Workers Struggles: Europe and Africa

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Spanish pilots continue strike over contract ratification

Pilots continued their strike of Spain's national airline carrier Iberia this week. The strike began on March 26 and has led to the cancellation of about 400 flights, averaging 50 a day over the Easter holiday. Iberia has issued a statement saying that nearly 100,000 passengers have been affected by the strike. The strike was originally intended to last eight days.

Representatives of the pilots union SEPLA have met Iberiamanagement frequently since the dispute began but have been unable to resolve the dispute over the ratification of a new contract.

Iberia's director of communication Luis Diaz Guell has condemned the strike for being called at one of the busiest times of the year, and said that since 1994 Iberia has experienced an average of 1.5 strikes per year.

The strike comes at a time when the state holding company Sepi is privatising Iberia. British American and American Airline have agreed to take a 10 percent stake in the airline. Sepi is in the process of scrutinising bids from Spanish firms expressing interest in buying another 30 percent.

Belgian transit workers strike to demand safety

On March 31, about 3,000 transit workers demonstrated in Belgium's capital Brussels to protest increasing levels of violence they face at work. The workers were joined by bus drivers from Belgium's Flemish and Walloon provinces who aired similar grievances. Many of the boulevards in the centre of the city were clogged as hundreds of buses came to a standstill.

The transportation authority STIB, that operates buses, trams and the metro in Brussels, said that the strike would hit about a 50 percent of services in the city.

UK soccer players vote to strike to demand unpaid wages

Soccer players at Crystal Palace Football Club in London, England had threatened to go on strike over the Easter holiday to demand the payment of overdue wages for March. The players represented by the Professional Footballers Association (PFA) voted to strike and not play in the April 5 home game against Sunderland.

PFA leader Gordon Taylor said on April 3, "At the moment they are playing today and if the March wages are paid over this weekend they will be playing on Monday. If not there could be a big problem with the game against Sunderland."

The game was eventually played on April 5, but the club has called in the administrators due to their financial problems, with debts of more than £9 million. Recently, Palace made 46 recent redundancies involving the coaching and administration staff.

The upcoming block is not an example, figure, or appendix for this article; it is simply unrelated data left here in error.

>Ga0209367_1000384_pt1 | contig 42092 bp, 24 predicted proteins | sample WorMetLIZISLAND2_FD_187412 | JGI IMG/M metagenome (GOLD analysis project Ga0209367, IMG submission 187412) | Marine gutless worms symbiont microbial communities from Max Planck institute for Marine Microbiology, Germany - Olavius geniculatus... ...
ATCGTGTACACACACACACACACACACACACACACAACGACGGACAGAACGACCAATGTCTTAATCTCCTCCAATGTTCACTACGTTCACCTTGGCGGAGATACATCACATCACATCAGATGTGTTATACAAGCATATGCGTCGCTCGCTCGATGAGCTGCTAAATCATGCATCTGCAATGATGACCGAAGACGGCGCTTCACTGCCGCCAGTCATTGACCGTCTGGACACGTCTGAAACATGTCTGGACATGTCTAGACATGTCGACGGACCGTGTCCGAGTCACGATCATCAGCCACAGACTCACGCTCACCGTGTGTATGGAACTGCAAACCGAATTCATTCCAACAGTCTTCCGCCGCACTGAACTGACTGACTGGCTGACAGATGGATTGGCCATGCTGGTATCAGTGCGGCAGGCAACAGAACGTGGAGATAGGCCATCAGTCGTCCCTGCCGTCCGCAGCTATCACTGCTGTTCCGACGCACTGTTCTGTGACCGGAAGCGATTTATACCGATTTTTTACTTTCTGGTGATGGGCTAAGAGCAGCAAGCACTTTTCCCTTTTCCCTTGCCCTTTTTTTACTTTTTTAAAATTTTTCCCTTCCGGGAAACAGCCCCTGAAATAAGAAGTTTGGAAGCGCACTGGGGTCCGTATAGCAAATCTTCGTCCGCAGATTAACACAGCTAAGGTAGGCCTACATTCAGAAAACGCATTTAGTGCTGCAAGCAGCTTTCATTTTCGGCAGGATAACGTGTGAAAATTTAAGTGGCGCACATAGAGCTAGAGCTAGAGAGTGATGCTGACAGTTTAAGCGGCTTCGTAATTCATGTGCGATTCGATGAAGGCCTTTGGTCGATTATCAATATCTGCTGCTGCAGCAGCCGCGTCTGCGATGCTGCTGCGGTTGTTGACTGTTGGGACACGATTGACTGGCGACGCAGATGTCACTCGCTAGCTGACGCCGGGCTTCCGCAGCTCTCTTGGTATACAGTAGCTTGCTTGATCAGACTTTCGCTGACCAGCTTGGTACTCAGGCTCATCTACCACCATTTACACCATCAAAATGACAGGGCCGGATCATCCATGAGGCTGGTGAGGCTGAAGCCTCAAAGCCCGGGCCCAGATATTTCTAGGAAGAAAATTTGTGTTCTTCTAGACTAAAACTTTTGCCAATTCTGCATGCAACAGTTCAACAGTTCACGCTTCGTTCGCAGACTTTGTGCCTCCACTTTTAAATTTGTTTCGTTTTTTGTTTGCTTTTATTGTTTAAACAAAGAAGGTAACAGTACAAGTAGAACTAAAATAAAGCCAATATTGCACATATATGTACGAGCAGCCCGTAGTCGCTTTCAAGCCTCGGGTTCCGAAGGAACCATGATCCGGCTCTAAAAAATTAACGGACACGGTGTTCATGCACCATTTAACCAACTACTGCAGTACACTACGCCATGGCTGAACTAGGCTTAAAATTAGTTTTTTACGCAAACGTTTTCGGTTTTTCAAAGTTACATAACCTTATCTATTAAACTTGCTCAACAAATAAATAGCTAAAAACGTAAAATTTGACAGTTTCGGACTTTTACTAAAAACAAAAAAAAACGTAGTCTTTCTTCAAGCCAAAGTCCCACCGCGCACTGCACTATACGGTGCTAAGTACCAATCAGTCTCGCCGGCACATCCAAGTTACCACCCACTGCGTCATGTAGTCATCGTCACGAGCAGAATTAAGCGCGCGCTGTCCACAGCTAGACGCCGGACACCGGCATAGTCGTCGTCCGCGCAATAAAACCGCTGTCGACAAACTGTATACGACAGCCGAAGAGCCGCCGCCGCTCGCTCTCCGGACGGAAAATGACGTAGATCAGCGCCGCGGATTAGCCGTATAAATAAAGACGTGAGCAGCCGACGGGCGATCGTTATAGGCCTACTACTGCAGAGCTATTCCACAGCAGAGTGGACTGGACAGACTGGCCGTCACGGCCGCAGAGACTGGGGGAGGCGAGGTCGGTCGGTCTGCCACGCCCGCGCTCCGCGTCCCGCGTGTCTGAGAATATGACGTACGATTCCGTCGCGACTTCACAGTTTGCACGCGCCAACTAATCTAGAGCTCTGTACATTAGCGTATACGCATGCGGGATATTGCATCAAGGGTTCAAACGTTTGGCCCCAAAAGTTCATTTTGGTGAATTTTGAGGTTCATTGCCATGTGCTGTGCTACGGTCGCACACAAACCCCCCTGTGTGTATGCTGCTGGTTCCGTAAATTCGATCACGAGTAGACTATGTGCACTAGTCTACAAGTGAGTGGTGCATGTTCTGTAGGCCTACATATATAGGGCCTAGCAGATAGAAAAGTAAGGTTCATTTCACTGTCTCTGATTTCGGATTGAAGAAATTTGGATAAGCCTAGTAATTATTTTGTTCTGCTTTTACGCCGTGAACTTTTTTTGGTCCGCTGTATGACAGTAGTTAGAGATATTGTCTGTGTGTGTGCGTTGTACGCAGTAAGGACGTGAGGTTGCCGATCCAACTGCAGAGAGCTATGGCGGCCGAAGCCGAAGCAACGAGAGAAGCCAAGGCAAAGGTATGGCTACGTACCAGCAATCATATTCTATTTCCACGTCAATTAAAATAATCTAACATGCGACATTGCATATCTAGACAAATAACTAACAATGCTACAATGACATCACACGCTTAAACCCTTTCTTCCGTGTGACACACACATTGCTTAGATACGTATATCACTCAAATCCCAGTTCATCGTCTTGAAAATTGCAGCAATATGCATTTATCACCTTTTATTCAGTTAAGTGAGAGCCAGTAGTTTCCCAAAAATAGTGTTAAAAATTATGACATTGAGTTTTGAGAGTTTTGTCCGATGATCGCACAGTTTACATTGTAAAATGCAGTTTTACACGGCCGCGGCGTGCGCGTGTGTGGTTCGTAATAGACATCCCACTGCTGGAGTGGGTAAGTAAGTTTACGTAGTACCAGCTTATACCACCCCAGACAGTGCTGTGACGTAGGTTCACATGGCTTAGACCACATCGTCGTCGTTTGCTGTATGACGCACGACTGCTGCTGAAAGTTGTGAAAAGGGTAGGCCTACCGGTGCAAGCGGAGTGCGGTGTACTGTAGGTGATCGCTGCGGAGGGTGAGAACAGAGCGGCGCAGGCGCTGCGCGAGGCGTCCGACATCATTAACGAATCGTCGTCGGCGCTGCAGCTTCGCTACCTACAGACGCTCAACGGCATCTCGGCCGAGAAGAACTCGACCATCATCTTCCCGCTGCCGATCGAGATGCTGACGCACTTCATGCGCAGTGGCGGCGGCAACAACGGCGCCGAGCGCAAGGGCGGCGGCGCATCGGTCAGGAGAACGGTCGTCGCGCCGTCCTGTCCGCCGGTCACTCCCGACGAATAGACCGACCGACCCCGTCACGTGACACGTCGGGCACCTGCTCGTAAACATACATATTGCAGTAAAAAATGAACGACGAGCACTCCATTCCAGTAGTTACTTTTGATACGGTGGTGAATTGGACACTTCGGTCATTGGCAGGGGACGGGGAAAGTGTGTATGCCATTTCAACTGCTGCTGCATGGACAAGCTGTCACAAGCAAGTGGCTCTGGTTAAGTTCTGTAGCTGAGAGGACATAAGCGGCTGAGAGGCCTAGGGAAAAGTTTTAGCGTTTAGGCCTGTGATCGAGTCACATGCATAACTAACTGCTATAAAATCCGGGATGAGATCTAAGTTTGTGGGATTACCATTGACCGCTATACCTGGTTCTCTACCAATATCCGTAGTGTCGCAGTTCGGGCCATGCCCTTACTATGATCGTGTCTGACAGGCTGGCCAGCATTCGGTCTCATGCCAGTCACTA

The administrators--Moore, Stephens, Booth and White--have recommended that any player earning over £5,000 a month should have their wages be cut by 50 percent over the next 14 weeks to stem the cash-flow crisis.

French racecourse staff in dispute over contract terms

Racecourse staff took strike action on the first day of the French racing season at the Longchamp course in Paris on April 1. The workers struck over the terms of a new contract concerning working hours, recruitment levels and overtime.

Louis Romanet, the director general of the ruling body of French racing, France Galop, said that the body would not meet the demands of the staff. "There was a demand for the work force to be increased by 10 percent, but we can only accommodate a maximum of seven," said Romanet.


Zambian miners' families demonstrate

A demonstration of more than 50 Zambian miners' wives and children took place on April 5 to demand payment of allowances going as far back as July of last year. The protest marched the 3 kilometres from Kalulushi to Chambishi mine--with riot police intervening--with banners reading: "Our husbands don't work for charity".

The demonstration was deemed illegal by the police because the families had not sought a permit to carry out the protest. The mayor of Kalulushi, Agnes Bwayla, addressing the demonstration said they should apply for a permit if they wanted to protest, then went on, "In the meantime, you may go back to your homes and continue with your household chores."

The miners' families demanded the reinstatement of six sacked miners.

Nurses strike in Ghana

Nurses and other paramedical workers throughout Ghana went on strike on Wednesday March 31 to demand improvements in their working conditions. Some older nurses are continuing to work alongside doctors, but the hospitals and other health facilities are almost at a standstill.

The Korle Bu Teaching and Ridge Hospital's outpatients departments in Accra were nearly empty. Whereas the Ridge hospital would normally deal with about 200 patients a day, only 37 were treated on Thursday. At Korle Bu a senior nurse said, "The young active ones who are supposed to handle the patients are not with us today, so we do what is humanly possible."

The military and police hospitals, where the nurses are not on strike, were taking referrals of most serious cases.